Social Security

When to Take Social Security: A Breakdown by Marital Status

Find the best benefit claiming strategies for singles, married couples and divorcees.
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Social Security Secret:

How to Add Thousands to Retired Couples Incomes

Research shows how clients can gain tens of thousands of dollars in extra retirement income by applying little known Social Security Administration rules.

In the first of two scenarios, a husband and wife both have similar earnings but the higher earning husband plans to delay receiving Social Security benefits until he is 70 (thus accruing credit that will boost his monthly income). The wife meanwhile will start taking her Social Security benefits at age 62 (thus receiving less than the full benefit that kicks in at age 66).

Most retirees likely assume the husband in this scenario is prudently delaying his retirement to maximize their retirement income without appreciating that the husband is entitled to claim spousal benefits while continuing to accrue deferral credits.

By filing a “restricted application,” the husband will receive 50% of his wife’s Social Security income for each month he delays claiming his own benefit (but only after his wife turns 66). (This illustration assumes husband and wife are both 66, so there are four years during which he can earn spousal benefits while earning deferral credits of his own).

That’s $42,000 in found money. (Of course, these numbers could vary a great deal based on how much Social Security credit a person has accumulated.)

That particular strategy works well when the early-retiring spouse is entitled to a reasonably high income.

Another technique when the retiring spouse is entitled to a low monthly income of, say, $100. In this second scenario–assuming the husband, again, is a high earner delaying retirement till 70 and the wife has reached her full retirement age of 66–the husband should “file and suspend.” That is, he should file for his higher level of benefits but suspend his receipt of the benefits.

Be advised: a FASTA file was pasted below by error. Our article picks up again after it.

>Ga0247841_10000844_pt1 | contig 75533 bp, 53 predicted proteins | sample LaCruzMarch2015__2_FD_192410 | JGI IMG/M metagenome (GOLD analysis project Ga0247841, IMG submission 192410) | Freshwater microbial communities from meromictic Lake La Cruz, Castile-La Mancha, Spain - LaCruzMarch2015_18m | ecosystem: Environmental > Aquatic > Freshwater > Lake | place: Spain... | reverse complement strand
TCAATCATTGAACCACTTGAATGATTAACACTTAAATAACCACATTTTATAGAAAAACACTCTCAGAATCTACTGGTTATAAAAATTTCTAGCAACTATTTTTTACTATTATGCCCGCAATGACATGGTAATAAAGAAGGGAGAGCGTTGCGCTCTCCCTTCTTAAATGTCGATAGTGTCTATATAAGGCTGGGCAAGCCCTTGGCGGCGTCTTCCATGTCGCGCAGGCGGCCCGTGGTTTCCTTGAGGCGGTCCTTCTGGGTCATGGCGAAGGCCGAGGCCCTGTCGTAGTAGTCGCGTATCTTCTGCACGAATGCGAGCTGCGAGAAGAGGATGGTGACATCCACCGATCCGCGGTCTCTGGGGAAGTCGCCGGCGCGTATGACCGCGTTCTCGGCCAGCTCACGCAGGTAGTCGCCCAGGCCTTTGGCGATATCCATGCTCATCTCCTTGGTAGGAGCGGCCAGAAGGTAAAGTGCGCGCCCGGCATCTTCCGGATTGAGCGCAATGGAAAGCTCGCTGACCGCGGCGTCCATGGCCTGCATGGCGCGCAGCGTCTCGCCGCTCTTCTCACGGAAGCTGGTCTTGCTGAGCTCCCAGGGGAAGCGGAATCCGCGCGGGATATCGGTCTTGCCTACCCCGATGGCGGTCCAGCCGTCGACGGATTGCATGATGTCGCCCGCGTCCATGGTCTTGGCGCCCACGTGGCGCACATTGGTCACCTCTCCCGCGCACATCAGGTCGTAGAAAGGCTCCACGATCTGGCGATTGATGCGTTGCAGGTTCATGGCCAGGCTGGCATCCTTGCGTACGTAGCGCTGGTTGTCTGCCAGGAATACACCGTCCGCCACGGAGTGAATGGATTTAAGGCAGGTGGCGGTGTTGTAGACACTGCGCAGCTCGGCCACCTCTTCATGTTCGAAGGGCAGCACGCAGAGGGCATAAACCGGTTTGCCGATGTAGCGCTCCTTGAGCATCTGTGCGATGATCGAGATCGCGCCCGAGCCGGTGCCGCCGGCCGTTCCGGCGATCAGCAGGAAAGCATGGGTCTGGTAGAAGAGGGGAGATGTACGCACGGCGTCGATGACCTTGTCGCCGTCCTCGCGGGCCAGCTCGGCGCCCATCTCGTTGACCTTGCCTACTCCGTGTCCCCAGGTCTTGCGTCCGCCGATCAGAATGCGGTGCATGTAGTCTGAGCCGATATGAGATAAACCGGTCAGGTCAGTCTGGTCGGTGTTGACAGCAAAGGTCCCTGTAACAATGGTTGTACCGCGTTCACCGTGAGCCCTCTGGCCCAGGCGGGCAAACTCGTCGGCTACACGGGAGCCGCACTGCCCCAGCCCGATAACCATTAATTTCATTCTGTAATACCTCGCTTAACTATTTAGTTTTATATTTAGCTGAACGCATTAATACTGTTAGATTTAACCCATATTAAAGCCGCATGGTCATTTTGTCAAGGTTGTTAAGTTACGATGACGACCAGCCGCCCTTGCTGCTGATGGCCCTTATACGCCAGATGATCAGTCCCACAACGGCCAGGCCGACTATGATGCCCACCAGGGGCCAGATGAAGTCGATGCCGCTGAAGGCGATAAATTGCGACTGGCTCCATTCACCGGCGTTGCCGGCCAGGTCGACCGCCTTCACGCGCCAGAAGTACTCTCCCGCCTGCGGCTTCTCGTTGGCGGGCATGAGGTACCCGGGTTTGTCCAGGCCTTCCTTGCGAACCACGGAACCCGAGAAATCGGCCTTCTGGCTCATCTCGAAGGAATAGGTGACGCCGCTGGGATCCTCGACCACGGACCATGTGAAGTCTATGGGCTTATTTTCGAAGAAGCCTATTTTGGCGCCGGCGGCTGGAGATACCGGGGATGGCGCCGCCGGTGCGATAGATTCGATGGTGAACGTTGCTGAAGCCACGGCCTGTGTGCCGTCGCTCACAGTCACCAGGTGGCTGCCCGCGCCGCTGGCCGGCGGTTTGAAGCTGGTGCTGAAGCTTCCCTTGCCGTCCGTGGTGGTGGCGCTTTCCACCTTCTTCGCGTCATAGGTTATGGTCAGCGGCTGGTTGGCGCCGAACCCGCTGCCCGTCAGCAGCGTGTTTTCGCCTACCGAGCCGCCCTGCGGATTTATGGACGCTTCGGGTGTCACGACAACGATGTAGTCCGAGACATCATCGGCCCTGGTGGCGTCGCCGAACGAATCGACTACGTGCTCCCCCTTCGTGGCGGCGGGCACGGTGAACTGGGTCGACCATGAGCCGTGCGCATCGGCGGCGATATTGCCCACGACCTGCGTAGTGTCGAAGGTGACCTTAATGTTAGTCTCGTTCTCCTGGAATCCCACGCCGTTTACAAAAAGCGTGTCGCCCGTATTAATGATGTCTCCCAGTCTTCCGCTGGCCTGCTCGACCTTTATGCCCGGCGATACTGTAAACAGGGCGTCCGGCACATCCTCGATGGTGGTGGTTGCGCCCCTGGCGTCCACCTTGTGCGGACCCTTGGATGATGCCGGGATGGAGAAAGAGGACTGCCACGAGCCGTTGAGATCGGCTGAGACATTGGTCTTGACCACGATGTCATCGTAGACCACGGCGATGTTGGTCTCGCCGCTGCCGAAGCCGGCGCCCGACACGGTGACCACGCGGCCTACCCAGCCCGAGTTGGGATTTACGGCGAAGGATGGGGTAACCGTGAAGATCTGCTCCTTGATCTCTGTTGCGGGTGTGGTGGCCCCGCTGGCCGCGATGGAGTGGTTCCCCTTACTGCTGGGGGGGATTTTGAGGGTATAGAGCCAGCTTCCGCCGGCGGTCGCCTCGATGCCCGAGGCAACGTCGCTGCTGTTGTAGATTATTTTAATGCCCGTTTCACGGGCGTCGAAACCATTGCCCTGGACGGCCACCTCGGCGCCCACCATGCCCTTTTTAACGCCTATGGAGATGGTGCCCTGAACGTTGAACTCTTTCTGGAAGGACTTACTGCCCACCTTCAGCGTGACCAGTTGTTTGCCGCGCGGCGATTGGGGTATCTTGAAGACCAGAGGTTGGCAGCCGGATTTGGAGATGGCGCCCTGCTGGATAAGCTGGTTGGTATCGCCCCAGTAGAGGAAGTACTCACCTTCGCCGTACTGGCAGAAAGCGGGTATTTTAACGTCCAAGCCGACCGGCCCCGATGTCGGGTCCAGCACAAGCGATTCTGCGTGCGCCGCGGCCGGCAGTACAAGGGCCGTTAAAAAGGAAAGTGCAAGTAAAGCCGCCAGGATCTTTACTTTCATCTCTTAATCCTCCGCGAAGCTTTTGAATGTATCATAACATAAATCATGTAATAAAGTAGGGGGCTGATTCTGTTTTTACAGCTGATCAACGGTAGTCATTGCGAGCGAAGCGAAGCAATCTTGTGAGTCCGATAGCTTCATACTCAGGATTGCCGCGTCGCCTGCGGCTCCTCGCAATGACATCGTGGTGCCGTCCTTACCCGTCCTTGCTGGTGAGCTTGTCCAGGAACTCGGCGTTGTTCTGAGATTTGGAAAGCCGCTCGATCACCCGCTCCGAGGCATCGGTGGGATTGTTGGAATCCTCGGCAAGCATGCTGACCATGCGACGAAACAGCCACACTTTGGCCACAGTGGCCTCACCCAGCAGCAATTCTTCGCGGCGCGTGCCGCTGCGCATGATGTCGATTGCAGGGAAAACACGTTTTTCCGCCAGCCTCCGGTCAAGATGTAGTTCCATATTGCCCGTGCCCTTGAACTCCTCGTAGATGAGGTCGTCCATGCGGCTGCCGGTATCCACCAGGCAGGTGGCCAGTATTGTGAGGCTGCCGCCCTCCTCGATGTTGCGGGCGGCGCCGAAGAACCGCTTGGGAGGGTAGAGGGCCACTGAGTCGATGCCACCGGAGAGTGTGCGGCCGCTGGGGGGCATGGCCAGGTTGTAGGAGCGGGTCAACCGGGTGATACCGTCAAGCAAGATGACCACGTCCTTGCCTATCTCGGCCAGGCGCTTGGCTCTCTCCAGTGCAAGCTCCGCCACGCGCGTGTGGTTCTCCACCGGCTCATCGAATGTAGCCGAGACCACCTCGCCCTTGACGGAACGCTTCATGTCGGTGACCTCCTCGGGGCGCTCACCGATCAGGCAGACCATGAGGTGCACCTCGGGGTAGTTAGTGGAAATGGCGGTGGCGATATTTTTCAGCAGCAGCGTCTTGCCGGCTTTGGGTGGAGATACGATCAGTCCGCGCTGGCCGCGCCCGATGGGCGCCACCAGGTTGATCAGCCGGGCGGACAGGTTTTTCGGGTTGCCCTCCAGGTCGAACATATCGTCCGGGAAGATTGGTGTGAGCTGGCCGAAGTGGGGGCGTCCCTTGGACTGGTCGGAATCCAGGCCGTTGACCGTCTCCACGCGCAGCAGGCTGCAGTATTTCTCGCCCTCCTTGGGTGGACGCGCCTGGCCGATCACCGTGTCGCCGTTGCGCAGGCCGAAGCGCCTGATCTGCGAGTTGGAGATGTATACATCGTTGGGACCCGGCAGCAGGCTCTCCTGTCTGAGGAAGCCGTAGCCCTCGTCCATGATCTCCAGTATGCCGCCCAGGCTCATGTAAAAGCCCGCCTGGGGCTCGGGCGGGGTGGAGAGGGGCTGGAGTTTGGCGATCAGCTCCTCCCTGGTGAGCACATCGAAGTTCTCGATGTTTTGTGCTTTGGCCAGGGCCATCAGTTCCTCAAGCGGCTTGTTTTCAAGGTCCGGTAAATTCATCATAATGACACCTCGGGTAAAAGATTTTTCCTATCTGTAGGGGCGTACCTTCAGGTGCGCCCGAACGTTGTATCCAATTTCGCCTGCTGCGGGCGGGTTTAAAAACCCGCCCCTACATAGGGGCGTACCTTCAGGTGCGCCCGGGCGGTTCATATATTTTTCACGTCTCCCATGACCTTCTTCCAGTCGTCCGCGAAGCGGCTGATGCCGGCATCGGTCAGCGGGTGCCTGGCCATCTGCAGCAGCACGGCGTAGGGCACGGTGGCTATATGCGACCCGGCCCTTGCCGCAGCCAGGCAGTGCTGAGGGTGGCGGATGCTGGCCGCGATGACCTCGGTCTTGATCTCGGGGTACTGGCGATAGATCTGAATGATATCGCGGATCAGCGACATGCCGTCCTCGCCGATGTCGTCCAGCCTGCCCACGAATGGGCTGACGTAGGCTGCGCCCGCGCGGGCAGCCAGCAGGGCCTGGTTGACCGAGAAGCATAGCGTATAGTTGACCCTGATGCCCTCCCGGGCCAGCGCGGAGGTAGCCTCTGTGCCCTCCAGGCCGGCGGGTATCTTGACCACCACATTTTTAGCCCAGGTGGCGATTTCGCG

This entitles his low-earning wife to claim spousal benefits. If he would be earning $2,000 a month and she $100 a month, she can now claim half his benefits ($1,000) minus her benefit ($100) for a $900 monthly benefit. Under this scenario, the husband continues to earn deferral credits till age 70 while the wife collects an additional $43,200 in additional benefits.

Be aware Social Security Administration is more restrictive these days about allowing filing changes so it is imperative that retiring clients think through their strategy before submitting their benefit claims.

To compute the effect of early or delayed retirement for the retiree, access the following Web page:                                                                                                                                                                                  

To compute the effect of retirement choice on spousal benefits access


American Portfolios Advisors, Inc. an SEC Registered Investment Advisor.